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Xmas Eve Eve ------------ 2:00 a.m. - Making his list and checking it twice, in a drafty Per- kins on Capital Boulevard. The hour, courtesy of an early-evening nap; the eatery chosen 'cause IHOP, Hooters, and the Wendy's drive- thru are closed. [ Insert own "Got Milk?" joke ] Chicken fingers, which he doesn't finish, a Diet Coke, and one slice of (chocolate) French Silk pie. Wearing (black) boots, too, from a failed attempt at post-ZZZZZ country dancing. Four pages of notes scribbled so far-- projects, goals, and other Things To Do during the week work is closed. (Item #112 - Drive on newly-opened segment of I-540 dur- ing day. Item #113 - Drive on newly-opened segment of I-540 after dark. Etc.) Hits proverbial hay by 3:30, but not before loading load of laundry and wrapping one last gift for the girlfriend, a paperback copy of "Jerry Springer's Wildest Shows Ever!" As pro- claimed on the cover, the stuffy, academic tome includes entries on "Christmas with the Klan," "I Slept with 251 Men in 10 Hours!," and the never-aired-but-boy-don't-you-wish-it-had "I Married a Horse." Giddy-yup. 10:30 a.m. - Currently running errands. Presently (Ha! Christmas pun!) queued at drive-thru ATM off Wake Forest Road. Observe, in mirror, a couple in the car behind mine. The passenger, a woman, appears to be crying. Her cheeks are flush; her mouth down-turned. And she wipes her eyes every few seconds. I smile, the discreet, silent display touching. She covers her face and half-laughs, ap- pearing to notice her rear-mirror voyeur. Wonder what he did? Won- der, too, why we always presume that the *guy* is to blame. I mean, she could be grieving... 10:40 a.m. - Idle in credit union parking lot, pausing to compile short stack of receipts. Feel kinda sad, now. Crying Girl and The Lout drive past. Wish I could hug her. Wonder what would *happen* if I hugged her and if it would involve pepper spray. Discover un- cashed check in wallet. Drive through ATM again. Park at Bojan- gle's, just down the road. Have unread sections of yesterday's pa- per in hand. Also purchase *today's* "News and Observer," just in case. (The author's personal version of Hell: eating alone, meal after meal, and without a single thing to read.) While waiting in line, an older, Southern-sounding gentleman attempts to make conver- sation, asking loudly about the "guy they found dead in the moun- tains." I ignore him, hoping he'll stop. He tries again, this time leaning into my field of vision. Grumble. He's asking about some- one from Chapel Hill whose body was discovered in the woods, some- where west of here. In my most-polite, please-go-away-tones, I mum- ble "I haven't gotten that far." He muses "I just can't figure out what he was doin' up there in the middle of the afternoon." He also adds "Humbug spelled backwards is Gubmuh." 12:30 p.m. - Discover ATM card is missing. Great. Recount recent events while again idling in credit union parking lot. Ordered a chicken filet combo with Diet Coke, no seasoning on the fries, and one cinnamon biscuit. Per usual, consumed filet and chucked bis- cuit. Left satiated, albeit with frosting-coated fingers. Began errands. Returned library books. Sold stack of CDs. Browsed Bor- ders. Returned to make another deposit. Discovered missing card. Hmmmm. Probably left it in the machine. Damn earlier, distracting drama. Haven't checked answering machine all day. Hope there's a message from some kind soul. That is, if the card wasn't "eaten." 12:45 p.m. - Arrive home. Greet cat. Check machine. Answering ma- chine blinking. Relief. Phone kind person back. Leave kinder mes- sage. Jot number in notebook. Head to movies. Attend 1:45 of MISS CONGENIALITY at the Carmike 15. Tote notes plus plastic folder con- taining old check registers. Theater is packed. Have to actually sit *next* to someone-- a kid, with his family, one member of which reeks of excessive garlic. Sigh. At least it's a aisle seat. Con- tinue expense recording during previews, until too dark to read own handwriting. Attempt to watch movie. Sucks. Leave early. 3:00 p.m. - The lines at Target are six-person deep. I'm there for the toys-- those harder-to-find, die-cast collectibles that aren't *quite* so hard-to-find at Christmas. Alas, nothing catches my eye. Loews Foods is nearly as busy. Stock such provisions as ice cream, potato chips, cookies, nachos, and a couple of small (read: cheap) steaks. While leaving shopping center, notice large tent advertis- ing fireworks at fifty-percent off. Small explosives have a Yule- tide function? Again phone person who found bank card. They're home. Pay quick, cordial, and thanks-giving visit. Marge Simpson plays in head, repeating that famous line from their famous parody of "A Streetcar Named Desire." 5:00 p.m. - Chores. Cooking. Greet Sweetie and leave for movie, the 7:15 of YOU CAN COUNT ON ME at the Colony. While en route, lis- ten to Thin Lizzy's "Thunder and Lightning." Companion casually in- forms that one of the guitarists once roomed with her. What!? In- terrogate while parking. Resume recording of expenditures during previews. The acclaimed, award-winning film is started and, within three scenes, I can tell it's gonna be good. Sweetie's enraptured as well. Film is great. The cast is great. And Laura Linney is a- mazing-- sunny, sad, and just earthy enough. (Sexy, too!) Film is also frequently funny; I screech often and often so spontaneously that there's a half-second of silence before the rest of the audi- ence "gets it." The ending is a joyous, potential tear-jerker. On a different day, I might be balling. Or bawling, if we weren't a- lone. 10:30 p.m. - En route to shoot pool at bowling alley, our chosen, post-movie activity. Hear call on car's scanner for house fire, closer into town. Change of plans. Stop car. Consult map book. Switch off the Brian Setzer Orchestra and their big-band rendition of "Rock This Town." Sweetie says she knows the area. Begin cre- eping in general direction of "Wade and Dixie Trail." Dispatcher confirms "multiple calls." First-due engine confirms working fire. We arrive after the fire trucks, but before the police can close off the street. Outside temperature in teens. One winter coat between us. And one glove. Lights, smoke, and lots of hose. Neighbors in small clumps, standing with arms tightly crossed. Companion points to flames still showing on left side of structure. "Why aren't they shooting water on it?" I answer "they are, but from the *inside*." Also take opportunity to continue her ongoing fire-scene education. Detail differences between pumper, ladder, and rescue trucks. Also describe duties of each unit's personnel. Fingertips hurting as I snap a roll of film. Retreat to car. Start car. Sit for a while, then begin moving backwards to make room for additional, incoming e- mergency vehicles. 10:50 p.m. (approximate) - Scanner screams that a firefighter has fallen through the floor. One, maybe two seconds pass and the com- manding officer switches focus. His voice is clear, firm, and ur- gent as he orders a "second alarm." And a head count. The trapped firefighter, we learn, has fallen *halfway* through the floor. We hear "command" caution the incoming "companies" that the individual isn't in *immediate* danger. Siren to the left as Engine #8 passes and parks 50 feet ahead. Three of the four crew members are already "suited up" (including air masks) and trotting (e.g. safely running) to the scene. The Chief has ordered everyone out of the building, except those keeping the fire from reaching the trapped person. We can't see a thing from the car-- only smoke and a general glow from behind the breathing-air truck that's blocking our view. I turn a- round and exit the now nearly-full street. Around the block we go, after an ambulance with the same idea as us: park at the *other* end of the street. 11:05 p.m. (approximate) - The trapped firefighter has been rescued, the scanner informs, and all other personnel have been accounted for. Parked again, catty-corner to the "Truck One." Heavy fire in attic now reported. Uphill we jog, camera in cold hand, fresh roll in cold camera. We follow the "supply line"-- the large-diameter hose connecting the hydrant to the pumping engine. Flames are sho- oting high into the sky. Numerous spotlights have also brightened the scene. Fingers hurting again as I fumble for "artsy-ier" set- tings-- flash, no flash, zoom, no zoom, normal frame, and panoramic. Within a minute, the flames are dying down. Clearing smoke reveals a broken, brick duplex, charred on one side and with a huge hole in the roof. The department photographer rolls by, deftly raising his wheelchair over the hose. Fingers *really* hurting now. Back to the car we head, back down the hill, and rushing just slow-enough to circumvent any freshly frozen patches of pavement. A window breaks behind us. Loudly. Xmas Eve ======== 8:50 a.m. - Lacking the consumptive capabilities of a certain S. Claus, a breakfast of (Diet) Coke and chocolate-chip cookies sends Yours Queasy to Target, to purchase a bottle (or two) of pink bis- muth. While en route, observe small truck cruising neighborhood. Same is accompanied by three heavily padded individuals, each plac- ing little white bags along the curb. The bags, waxed, contain sand and a single candle. Residents of Brentwood are instructed to light said candles at an appointed time. And donate money. I choose not to participate. Never have, in fact, despite enjoying the fringe benefit of hearing Engine #11 occasionally racing to discipline some unruly point of light. 9:10 a.m. The lines at Target are considerably smaller. See some- one I know; thank myself for remembering my mop-cover (Seattle Port Authority Fire Department ball cap). Also haven't shaved in a week; she asks about the "scruff." I'm giving my face a break, I reply, adding "it isn't really a break, though, 'cause I keep trimming the sides." Purchase generic brand of "pink stuff" and one Matchbox Collectibles, 1:64-scale replica of a New York City Police Depart- ment Suburban. Have film from last night, too. Drive next door to Sam's and discover that the photo lab is open. Wohoo! Drop off film. Drive away. Get idea for this essay. Stop car. Begin fev- erishly scribbling notes. 10:30 a.m. Check e-mail. Receive after-the-fact notification of a successful Seattle gift delivery. Talking Cornholio action figure, from "Beavis and Butt-head." Read online that an *earlier* fire last night displaced nine people. Sigh. Mom visits in a couple hours. House only *slightly* less of a disaster than yesterday. Trash in backyard. Trash bags on back porch. Raking not started. Floors dirty. Bathrooms stinky. And a refrigerator filled with strange-looking science experiments. Pause to ponder question of rare, chocolate-marshmallow-graham cracker concoctions and, if a person wanted to purchase one via an online auction site, would they be exhibiting... s'more bid curiosity? 3:30 p.m. Mother stares at Norman Bates, his right arm raised and holding a kitchen knife. The eight-inch action figure doesn't ex- actly resemble Tony Perkins, but the (removable) gray wig and pad- ded (blue) dress are dead-on. Wish they made a Martin Balsam doll to go with it. Mom cackles and wants one for her own. I tell a story of the spare bedroom and the shelf where said figure is dis- played beside picture of my ex-wife (and I). One day, I discover- ed "Norman" turned to face the photograph, arm again extended and holding that big, bad knife. Was my girlfriend trying to tell me something? No, I chuckled, realizing that the figure had moved by *itself*, from the vibrations of the *drums* played in that room. Mom cackles again. Girlfriend also amused. Leave shortly there- after, for the 4:30 of CHOCOLAT at the Colony. I last forty-five minutes and spend the remainder of the movie in the lobby. 9:00 p.m. (estimated) - While Yours Fidgety is out and about and en- during the increasingly oppressive, Christmas Eve silence-- stores now closed, scanner activity diminished, Deadsville (pop. 20) at the country bar-- Santa leaves a gag gift at the house: "The Dr. Laura Game." Quoth the brightly colored, still-shrink wrapped box: "It's all about Character, Courage, and Conscience in this talk-provoking game of ethical and moral dilemmas!" And it's even based on actual calls! "My 13-year-old lives with her father," an excerpt examples, "When she comes to visit, she wears a spike collar..." Oh boy, oh boy! In addition to the scary color photos on the box, the game in- cludes 1 board, 1 die, and 600 "Preach, Teach, and Nag dilemmas." (What, no WWDLS bracelets!?!?) The piece de resistance, however, is newspaper clipping taped to the original wrapping-- a photo of five guys shoveling snow while dressed as... Elvis. Thankyouverymuch, Santa. Xmas ---- Merry. Copyright 2000 by Michael J. Legeros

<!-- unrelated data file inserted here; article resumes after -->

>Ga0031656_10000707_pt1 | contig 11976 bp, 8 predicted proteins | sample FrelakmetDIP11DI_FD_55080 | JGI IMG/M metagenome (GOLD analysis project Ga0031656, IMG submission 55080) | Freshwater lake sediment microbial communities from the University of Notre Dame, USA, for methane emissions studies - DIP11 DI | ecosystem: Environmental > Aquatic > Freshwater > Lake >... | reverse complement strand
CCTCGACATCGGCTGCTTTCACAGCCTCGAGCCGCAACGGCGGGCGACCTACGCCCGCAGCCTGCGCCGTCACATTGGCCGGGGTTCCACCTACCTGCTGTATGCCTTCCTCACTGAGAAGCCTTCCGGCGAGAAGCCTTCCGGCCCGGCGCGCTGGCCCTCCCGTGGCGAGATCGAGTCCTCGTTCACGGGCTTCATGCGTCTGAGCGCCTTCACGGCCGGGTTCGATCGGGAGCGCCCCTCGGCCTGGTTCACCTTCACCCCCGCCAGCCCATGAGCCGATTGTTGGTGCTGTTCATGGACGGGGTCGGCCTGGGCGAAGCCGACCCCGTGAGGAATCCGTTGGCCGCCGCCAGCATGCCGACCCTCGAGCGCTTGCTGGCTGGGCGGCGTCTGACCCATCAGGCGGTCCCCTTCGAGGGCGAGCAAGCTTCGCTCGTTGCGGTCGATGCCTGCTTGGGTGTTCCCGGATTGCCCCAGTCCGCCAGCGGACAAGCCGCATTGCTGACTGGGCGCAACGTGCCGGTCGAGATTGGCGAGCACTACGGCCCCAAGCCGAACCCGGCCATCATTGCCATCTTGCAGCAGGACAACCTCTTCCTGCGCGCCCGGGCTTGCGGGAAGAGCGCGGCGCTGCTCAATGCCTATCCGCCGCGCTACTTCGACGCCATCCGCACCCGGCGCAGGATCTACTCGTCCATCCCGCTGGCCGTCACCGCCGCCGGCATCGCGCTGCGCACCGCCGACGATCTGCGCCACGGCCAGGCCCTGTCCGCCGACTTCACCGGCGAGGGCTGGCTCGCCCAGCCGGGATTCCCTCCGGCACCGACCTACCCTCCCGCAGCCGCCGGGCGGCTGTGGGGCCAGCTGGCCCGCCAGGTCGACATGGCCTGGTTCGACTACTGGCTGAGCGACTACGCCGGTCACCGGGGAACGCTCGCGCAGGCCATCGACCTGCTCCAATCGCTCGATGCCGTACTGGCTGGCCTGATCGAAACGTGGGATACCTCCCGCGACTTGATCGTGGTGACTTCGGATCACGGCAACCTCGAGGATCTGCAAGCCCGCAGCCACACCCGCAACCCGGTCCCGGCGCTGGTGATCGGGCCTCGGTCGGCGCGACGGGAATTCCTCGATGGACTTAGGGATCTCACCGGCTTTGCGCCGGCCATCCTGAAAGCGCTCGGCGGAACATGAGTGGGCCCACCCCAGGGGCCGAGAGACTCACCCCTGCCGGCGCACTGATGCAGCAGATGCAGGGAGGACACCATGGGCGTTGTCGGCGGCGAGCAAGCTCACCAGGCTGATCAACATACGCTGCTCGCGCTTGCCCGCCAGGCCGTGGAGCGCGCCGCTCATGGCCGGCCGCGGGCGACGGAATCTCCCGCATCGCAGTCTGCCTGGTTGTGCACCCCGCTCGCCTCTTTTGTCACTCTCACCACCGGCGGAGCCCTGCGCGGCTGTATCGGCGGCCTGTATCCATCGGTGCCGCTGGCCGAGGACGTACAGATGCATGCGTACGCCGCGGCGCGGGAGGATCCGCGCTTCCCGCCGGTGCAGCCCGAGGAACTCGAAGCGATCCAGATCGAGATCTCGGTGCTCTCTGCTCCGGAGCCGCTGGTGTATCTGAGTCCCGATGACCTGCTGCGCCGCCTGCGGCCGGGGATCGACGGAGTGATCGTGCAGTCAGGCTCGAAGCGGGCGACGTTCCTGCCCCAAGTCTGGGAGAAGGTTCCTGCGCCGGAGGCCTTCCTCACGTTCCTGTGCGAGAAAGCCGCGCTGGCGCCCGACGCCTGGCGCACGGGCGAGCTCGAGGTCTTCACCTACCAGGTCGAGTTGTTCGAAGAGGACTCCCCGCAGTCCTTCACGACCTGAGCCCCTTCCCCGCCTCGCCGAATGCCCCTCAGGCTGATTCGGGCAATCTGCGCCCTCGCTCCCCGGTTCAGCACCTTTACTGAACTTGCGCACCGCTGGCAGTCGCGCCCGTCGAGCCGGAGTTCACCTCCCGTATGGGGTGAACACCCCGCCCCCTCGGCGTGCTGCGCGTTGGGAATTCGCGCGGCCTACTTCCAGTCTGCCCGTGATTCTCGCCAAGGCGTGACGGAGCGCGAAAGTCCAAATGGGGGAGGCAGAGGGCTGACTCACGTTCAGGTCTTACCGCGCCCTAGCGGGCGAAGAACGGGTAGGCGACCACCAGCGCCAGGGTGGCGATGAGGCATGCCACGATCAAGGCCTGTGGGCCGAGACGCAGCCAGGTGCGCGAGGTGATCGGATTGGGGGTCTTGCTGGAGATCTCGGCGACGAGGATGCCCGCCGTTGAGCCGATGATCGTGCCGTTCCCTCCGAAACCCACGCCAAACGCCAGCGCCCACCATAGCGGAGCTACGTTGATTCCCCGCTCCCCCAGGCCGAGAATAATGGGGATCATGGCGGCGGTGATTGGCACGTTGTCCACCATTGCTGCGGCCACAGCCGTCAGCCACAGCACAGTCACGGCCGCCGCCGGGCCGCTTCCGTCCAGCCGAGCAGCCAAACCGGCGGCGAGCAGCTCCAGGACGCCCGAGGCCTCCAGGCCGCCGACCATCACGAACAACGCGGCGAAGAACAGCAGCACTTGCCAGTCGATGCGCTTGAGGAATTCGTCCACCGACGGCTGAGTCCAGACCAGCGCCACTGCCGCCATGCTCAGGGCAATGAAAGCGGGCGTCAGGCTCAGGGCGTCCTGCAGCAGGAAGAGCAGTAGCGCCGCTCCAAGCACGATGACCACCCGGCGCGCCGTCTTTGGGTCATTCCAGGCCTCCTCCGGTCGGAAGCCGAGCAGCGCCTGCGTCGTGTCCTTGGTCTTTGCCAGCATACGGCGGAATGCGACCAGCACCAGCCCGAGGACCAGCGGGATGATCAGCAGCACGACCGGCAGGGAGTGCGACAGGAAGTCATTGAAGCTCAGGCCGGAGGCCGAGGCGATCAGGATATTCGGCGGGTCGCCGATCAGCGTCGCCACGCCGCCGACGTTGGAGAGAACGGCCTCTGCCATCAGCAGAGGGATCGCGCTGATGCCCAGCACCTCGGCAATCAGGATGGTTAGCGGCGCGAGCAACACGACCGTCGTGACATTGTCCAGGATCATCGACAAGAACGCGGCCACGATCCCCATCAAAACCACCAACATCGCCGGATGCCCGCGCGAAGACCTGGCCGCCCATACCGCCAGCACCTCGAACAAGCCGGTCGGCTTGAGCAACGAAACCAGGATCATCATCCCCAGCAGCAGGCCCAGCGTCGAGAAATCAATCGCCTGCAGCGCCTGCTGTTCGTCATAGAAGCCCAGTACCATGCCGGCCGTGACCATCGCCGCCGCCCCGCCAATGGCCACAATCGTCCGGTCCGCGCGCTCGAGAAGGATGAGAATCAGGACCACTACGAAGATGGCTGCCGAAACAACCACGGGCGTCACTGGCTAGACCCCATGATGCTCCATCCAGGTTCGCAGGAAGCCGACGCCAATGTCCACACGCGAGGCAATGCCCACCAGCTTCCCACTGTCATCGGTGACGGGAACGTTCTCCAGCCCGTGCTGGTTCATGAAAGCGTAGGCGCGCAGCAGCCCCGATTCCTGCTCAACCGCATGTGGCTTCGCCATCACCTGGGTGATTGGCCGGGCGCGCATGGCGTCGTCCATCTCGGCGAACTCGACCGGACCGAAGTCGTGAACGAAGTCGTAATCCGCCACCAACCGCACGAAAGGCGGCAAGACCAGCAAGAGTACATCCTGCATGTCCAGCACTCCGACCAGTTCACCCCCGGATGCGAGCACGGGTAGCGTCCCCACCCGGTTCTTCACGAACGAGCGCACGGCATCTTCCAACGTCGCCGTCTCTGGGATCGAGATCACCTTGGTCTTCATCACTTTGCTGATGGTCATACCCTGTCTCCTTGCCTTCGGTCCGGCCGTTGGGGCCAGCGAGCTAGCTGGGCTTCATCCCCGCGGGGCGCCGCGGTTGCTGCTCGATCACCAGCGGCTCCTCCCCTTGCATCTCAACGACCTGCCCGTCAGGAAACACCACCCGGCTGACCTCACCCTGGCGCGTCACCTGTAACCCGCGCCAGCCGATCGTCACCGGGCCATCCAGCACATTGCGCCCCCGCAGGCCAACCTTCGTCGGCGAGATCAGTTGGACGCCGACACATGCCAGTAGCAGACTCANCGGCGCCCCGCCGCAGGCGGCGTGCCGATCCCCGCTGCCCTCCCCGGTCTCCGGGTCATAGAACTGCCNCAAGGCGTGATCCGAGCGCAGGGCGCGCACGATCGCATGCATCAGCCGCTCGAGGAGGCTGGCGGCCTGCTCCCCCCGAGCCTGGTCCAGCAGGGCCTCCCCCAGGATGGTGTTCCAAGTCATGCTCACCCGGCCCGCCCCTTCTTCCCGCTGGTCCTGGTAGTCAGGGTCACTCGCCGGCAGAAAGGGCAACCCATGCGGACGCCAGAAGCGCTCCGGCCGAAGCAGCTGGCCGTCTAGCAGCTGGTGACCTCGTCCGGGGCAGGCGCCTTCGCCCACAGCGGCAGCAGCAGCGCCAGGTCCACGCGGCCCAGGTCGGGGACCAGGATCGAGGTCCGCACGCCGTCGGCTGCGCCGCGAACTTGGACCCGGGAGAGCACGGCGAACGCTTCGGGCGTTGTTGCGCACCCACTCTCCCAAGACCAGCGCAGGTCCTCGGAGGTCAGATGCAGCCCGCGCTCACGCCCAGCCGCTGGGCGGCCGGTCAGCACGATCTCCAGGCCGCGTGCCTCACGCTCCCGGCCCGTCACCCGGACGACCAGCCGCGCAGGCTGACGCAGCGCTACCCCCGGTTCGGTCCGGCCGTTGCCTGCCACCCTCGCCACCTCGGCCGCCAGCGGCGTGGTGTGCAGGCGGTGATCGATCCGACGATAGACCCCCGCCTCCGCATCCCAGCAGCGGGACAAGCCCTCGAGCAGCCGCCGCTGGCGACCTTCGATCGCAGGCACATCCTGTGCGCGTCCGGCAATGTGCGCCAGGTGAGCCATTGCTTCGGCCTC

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Copyright 2019 by Michael J. Legeros